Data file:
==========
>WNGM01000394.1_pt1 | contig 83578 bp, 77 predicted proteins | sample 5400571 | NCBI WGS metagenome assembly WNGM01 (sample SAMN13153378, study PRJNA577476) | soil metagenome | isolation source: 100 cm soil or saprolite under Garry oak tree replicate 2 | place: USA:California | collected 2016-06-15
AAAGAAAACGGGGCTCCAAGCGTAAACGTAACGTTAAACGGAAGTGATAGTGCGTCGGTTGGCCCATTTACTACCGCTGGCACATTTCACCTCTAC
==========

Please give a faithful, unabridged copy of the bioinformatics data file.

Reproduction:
>WNGM01000394.1_pt1 | contig 83578 bp, 77 predicted proteins | sample 5400571 | NCBI WGS metagenome assembly WNGM01 (sample SAMN13153378, study PRJNA577476) | soil metagenome | isolation source: 100 cm soil or saprolite under Garry oak tree replicate 2 | place: USA:California | collected 2016-06-15
AAAGAAAACGGGGCTCCAAGCGTAAACGTAACGTTAAACGGAAGTGATAGTGCGTCGGTTGGCCCATTTACTACCGCTGGCACATTTCACCTCTAC